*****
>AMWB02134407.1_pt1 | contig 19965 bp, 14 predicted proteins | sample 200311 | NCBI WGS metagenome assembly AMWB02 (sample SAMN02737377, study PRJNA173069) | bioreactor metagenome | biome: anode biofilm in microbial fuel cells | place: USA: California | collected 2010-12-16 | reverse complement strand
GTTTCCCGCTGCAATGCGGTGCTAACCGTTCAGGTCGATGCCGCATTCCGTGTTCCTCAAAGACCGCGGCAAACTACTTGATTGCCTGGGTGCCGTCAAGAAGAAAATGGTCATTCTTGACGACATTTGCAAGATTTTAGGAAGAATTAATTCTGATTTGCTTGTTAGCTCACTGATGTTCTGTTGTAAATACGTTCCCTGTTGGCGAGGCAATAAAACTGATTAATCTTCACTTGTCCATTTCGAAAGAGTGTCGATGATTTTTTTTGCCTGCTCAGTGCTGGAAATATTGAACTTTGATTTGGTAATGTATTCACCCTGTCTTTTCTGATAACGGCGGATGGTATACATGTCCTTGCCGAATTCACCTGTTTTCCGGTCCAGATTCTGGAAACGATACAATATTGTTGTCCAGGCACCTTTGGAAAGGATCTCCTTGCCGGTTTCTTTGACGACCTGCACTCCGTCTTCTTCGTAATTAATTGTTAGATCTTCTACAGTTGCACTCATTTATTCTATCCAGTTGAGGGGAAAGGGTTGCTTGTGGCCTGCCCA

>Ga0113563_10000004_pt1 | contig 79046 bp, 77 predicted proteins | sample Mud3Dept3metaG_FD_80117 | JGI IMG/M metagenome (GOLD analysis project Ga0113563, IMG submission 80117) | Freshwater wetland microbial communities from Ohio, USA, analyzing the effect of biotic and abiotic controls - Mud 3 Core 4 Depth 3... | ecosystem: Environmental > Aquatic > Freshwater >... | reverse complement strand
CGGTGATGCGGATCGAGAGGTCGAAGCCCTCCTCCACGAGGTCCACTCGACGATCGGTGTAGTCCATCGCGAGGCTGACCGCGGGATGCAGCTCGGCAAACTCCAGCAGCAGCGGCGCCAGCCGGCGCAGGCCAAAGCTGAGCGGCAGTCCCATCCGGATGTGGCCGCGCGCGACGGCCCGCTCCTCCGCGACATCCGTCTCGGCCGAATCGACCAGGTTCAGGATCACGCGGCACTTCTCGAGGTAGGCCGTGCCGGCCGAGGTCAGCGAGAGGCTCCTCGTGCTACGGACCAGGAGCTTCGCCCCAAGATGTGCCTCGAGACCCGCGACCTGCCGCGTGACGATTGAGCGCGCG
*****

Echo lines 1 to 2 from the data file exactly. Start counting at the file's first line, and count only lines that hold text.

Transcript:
>AMWB02134407.1_pt1 | contig 19965 bp, 14 predicted proteins | sample 200311 | NCBI WGS metagenome assembly AMWB02 (sample SAMN02737377, study PRJNA173069) | bioreactor metagenome | biome: anode biofilm in microbial fuel cells | place: USA: California | collected 2010-12-16 | reverse complement strand
GTTTCCCGCTGCAATGCGGTGCTAACCGTTCAGGTCGATGCCGCATTCCGTGTTCCTCAAAGACCGCGGCAAACTACTTGATTGCCTGGGTGCCGTCAAGAAGAAAATGGTCATTCTTGACGACATTTGCAAGATTTTAGGAAGAATTAATTCTGATTTGCTTGTTAGCTCACTGATGTTCTGTTGTAAATACGTTCCCTGTTGGCGAGGCAATAAAACTGATTAATCTTCACTTGTCCATTTCGAAAGAGTGTCGATGATTTTTTTTGCCTGCTCAGTGCTGGAAATATTGAACTTTGATTTGGTAATGTATTCACCCTGTCTTTTCTGATAACGGCGGATGGTATACATGTCCTTGCCGAATTCACCTGTTTTCCGGTCCAGATTCTGGAAACGATACAATATTGTTGTCCAGGCACCTTTGGAAAGGATCTCCTTGCCGGTTTCTTTGACGACCTGCACTCCGTCTTCTTCGTAATTAATTGTTAGATCTTCTACAGTTGCACTCATTTATTCTATCCAGTTGAGGGGAAAGGGTTGCTTGTGGCCTGCCCA